• Further study will be needed to refine patient selection and outcome assessment.

The authors emphasized the importance of identifying other potentially treatable causes of ETD, including allergic rhinitis, rhinosinusitis, and laryngopharyngeal reflux, and noted that medical management of these disorders is indicated prior to offering BDET. They also noted that potential risks of BDET that are relevant to patient counseling include bleeding, scarring, infection, development of patulous ETD, and/or the need for additional procedures.

National Institute for Health and Care Excellence

In 2019, the National Institute for Health and Care Excellence (NICE) published updated guidance on BDET. The guidance was based on a rapid review of the evidence, and stated, "Evidence on the safety and efficacy of BDET is adequate to support the use of this procedure provided that standard arrangements are in place for clinical governance, consent and audit." NICE standard arrangements recommendations mean that there is enough evidence for doctors to consider the procedure as an option.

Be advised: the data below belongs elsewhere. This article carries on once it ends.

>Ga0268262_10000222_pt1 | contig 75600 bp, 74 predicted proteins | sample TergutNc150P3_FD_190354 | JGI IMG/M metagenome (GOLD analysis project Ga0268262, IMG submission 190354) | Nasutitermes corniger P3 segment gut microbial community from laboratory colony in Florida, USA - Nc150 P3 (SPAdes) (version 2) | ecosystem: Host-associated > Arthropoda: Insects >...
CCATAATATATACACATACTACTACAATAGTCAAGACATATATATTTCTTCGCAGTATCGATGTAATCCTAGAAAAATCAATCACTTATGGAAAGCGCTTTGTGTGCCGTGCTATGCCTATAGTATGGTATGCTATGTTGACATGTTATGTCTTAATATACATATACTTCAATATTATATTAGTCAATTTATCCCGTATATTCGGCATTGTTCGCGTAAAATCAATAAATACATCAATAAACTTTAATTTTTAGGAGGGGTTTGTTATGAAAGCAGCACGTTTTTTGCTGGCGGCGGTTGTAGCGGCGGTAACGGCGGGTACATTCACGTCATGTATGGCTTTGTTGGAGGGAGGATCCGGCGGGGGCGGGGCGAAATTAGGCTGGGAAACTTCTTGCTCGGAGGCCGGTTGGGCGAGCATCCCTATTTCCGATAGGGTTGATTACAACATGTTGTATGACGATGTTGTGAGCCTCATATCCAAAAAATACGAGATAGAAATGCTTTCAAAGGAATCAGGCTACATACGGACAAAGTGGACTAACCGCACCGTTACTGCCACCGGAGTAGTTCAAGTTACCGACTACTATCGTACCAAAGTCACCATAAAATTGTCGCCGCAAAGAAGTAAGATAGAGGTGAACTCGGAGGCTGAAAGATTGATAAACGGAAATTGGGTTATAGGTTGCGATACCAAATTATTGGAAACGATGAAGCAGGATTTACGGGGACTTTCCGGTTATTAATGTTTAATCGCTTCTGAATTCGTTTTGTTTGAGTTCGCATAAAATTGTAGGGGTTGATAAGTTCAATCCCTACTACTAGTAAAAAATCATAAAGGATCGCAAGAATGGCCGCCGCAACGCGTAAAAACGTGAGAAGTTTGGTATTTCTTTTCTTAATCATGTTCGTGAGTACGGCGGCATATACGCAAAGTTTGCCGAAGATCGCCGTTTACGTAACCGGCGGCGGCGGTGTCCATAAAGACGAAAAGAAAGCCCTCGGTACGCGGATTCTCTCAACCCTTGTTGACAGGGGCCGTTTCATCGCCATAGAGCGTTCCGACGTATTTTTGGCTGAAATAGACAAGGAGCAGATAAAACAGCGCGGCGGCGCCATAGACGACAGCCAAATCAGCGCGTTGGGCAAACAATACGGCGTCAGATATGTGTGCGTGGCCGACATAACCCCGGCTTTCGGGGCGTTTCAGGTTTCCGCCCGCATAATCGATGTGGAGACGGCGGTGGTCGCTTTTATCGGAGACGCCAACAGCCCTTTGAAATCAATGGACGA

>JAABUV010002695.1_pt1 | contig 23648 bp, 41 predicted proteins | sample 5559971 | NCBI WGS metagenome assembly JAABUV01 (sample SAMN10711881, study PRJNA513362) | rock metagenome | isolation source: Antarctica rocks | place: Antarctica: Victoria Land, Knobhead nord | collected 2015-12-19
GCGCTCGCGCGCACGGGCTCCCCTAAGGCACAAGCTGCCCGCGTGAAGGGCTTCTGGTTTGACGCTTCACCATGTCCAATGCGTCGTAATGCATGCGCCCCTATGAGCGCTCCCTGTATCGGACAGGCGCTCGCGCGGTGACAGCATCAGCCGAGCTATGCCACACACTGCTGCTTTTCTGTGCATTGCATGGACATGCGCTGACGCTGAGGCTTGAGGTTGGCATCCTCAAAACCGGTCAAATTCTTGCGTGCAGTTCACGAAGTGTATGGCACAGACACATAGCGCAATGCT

The guidance also noted:

  • The procedure was not effective in all patients, and there was little evidence on the benefit of repeat procedures.
  • The procedure is only indicated for chronic ETD refractory to medical treatment.

U.S. Preventive Services Task Force Recommendations

Not applicable.


Balloon dilation, eustachian tube, Acclarent AERA®, Acclarent AERA® Eustachian Tube Balloon Dilatation System, XprESS® ENT dilation system


Table 1. Devices Cleared by the US Food and Drug Administration



Date Cleared

510(k) No.


Acclarent Aera® Eustachian Tube

Balloon Dilatation System

Acclarent, Inc.



Eustachian tube dilation

XprESS® ENT dilation system

Entellus Medical Inc.



Eustachian tube dilation